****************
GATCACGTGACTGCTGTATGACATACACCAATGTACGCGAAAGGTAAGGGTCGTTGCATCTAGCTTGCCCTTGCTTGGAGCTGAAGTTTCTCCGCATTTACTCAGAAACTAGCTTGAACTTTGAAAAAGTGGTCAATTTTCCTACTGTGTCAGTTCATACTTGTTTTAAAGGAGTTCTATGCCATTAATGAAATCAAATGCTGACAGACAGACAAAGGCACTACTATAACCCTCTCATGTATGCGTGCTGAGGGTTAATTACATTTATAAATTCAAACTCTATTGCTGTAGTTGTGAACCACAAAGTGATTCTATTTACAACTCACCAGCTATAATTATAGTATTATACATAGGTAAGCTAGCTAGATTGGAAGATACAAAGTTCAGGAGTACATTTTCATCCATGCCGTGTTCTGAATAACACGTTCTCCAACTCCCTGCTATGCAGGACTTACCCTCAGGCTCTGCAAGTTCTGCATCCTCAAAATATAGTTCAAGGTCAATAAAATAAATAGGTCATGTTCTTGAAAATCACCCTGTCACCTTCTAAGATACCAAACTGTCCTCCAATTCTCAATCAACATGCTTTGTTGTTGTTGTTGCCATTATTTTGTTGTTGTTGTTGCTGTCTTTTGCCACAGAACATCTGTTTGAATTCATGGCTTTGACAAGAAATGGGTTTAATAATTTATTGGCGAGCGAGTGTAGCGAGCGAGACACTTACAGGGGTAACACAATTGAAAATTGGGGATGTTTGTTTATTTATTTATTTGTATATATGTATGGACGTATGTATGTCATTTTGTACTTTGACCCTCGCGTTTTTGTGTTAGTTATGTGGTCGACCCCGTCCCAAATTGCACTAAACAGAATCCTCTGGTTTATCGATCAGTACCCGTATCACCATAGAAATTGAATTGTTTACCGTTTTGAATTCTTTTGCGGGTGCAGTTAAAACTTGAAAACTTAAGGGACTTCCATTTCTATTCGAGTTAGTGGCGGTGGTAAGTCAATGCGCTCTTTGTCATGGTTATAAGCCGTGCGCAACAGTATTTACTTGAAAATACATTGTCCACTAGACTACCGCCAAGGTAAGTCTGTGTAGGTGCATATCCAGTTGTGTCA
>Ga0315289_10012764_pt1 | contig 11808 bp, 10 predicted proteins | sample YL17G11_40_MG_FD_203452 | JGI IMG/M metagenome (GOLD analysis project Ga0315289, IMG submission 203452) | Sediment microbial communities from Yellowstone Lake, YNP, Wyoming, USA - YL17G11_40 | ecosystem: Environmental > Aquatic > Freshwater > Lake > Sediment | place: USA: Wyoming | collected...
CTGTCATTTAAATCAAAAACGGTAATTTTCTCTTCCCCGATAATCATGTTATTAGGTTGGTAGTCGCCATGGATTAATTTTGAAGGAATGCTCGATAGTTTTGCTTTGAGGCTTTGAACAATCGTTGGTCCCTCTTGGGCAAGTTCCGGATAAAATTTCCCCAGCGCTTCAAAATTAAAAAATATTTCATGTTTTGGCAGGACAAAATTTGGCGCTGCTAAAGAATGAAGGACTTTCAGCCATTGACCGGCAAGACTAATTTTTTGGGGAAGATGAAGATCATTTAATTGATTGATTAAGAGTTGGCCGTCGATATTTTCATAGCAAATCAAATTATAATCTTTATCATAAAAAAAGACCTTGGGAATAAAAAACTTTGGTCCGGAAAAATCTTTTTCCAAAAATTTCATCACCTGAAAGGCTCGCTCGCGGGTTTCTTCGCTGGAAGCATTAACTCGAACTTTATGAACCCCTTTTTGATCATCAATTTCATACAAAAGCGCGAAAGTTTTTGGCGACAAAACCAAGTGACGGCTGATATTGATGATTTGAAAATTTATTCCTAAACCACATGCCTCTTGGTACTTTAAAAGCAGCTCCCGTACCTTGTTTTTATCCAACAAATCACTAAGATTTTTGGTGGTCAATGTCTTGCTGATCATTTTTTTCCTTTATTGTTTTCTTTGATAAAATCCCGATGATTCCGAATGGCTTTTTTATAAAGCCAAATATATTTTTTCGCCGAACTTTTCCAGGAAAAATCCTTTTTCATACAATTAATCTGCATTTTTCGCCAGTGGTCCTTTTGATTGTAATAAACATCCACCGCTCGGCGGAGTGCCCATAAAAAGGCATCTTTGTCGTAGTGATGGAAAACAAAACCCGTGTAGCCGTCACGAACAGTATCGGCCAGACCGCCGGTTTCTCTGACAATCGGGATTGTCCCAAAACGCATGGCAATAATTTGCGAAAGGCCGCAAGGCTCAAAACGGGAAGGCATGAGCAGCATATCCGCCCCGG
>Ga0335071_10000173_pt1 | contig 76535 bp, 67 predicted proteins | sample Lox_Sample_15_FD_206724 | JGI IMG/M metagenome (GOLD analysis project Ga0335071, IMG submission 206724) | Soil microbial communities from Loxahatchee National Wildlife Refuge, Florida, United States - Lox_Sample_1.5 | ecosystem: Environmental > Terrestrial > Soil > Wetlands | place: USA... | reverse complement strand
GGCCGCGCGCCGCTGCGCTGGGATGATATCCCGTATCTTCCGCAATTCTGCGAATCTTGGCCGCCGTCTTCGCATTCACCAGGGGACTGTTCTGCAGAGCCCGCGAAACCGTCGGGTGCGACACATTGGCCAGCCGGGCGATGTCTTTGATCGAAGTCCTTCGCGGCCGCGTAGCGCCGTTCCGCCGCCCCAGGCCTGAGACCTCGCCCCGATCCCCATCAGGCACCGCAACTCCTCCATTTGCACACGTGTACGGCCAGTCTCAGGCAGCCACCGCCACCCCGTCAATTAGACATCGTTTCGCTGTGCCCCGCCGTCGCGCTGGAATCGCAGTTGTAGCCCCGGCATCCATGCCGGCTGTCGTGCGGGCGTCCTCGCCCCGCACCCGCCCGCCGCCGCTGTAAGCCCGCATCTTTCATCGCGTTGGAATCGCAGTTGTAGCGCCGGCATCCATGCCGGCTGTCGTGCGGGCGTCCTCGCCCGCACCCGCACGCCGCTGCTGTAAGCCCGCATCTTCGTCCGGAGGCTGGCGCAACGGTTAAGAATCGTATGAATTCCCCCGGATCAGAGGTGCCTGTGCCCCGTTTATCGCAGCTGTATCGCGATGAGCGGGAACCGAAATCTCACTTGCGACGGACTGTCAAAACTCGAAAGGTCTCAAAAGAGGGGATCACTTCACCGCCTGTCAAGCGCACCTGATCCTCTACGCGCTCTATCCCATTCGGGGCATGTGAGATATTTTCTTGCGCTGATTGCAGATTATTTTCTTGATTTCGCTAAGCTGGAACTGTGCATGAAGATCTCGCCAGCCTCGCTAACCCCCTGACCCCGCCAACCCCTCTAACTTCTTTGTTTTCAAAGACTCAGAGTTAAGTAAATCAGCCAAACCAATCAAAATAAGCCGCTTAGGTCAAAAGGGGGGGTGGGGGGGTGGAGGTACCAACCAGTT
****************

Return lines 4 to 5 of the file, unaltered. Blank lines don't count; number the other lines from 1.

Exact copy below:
>Ga0335071_10000173_pt1 | contig 76535 bp, 67 predicted proteins | sample Lox_Sample_15_FD_206724 | JGI IMG/M metagenome (GOLD analysis project Ga0335071, IMG submission 206724) | Soil microbial communities from Loxahatchee National Wildlife Refuge, Florida, United States - Lox_Sample_1.5 | ecosystem: Environmental > Terrestrial > Soil > Wetlands | place: USA... | reverse complement strand
GGCCGCGCGCCGCTGCGCTGGGATGATATCCCGTATCTTCCGCAATTCTGCGAATCTTGGCCGCCGTCTTCGCATTCACCAGGGGACTGTTCTGCAGAGCCCGCGAAACCGTCGGGTGCGACACATTGGCCAGCCGGGCGATGTCTTTGATCGAAGTCCTTCGCGGCCGCGTAGCGCCGTTCCGCCGCCCCAGGCCTGAGACCTCGCCCCGATCCCCATCAGGCACCGCAACTCCTCCATTTGCACACGTGTACGGCCAGTCTCAGGCAGCCACCGCCACCCCGTCAATTAGACATCGTTTCGCTGTGCCCCGCCGTCGCGCTGGAATCGCAGTTGTAGCCCCGGCATCCATGCCGGCTGTCGTGCGGGCGTCCTCGCCCCGCACCCGCCCGCCGCCGCTGTAAGCCCGCATCTTTCATCGCGTTGGAATCGCAGTTGTAGCGCCGGCATCCATGCCGGCTGTCGTGCGGGCGTCCTCGCCCGCACCCGCACGCCGCTGCTGTAAGCCCGCATCTTCGTCCGGAGGCTGGCGCAACGGTTAAGAATCGTATGAATTCCCCCGGATCAGAGGTGCCTGTGCCCCGTTTATCGCAGCTGTATCGCGATGAGCGGGAACCGAAATCTCACTTGCGACGGACTGTCAAAACTCGAAAGGTCTCAAAAGAGGGGATCACTTCACCGCCTGTCAAGCGCACCTGATCCTCTACGCGCTCTATCCCATTCGGGGCATGTGAGATATTTTCTTGCGCTGATTGCAGATTATTTTCTTGATTTCGCTAAGCTGGAACTGTGCATGAAGATCTCGCCAGCCTCGCTAACCCCCTGACCCCGCCAACCCCTCTAACTTCTTTGTTTTCAAAGACTCAGAGTTAAGTAAATCAGCCAAACCAATCAAAATAAGCCGCTTAGGTCAAAAGGGGGGGTGGGGGGGTGGAGGTACCAACCAGTT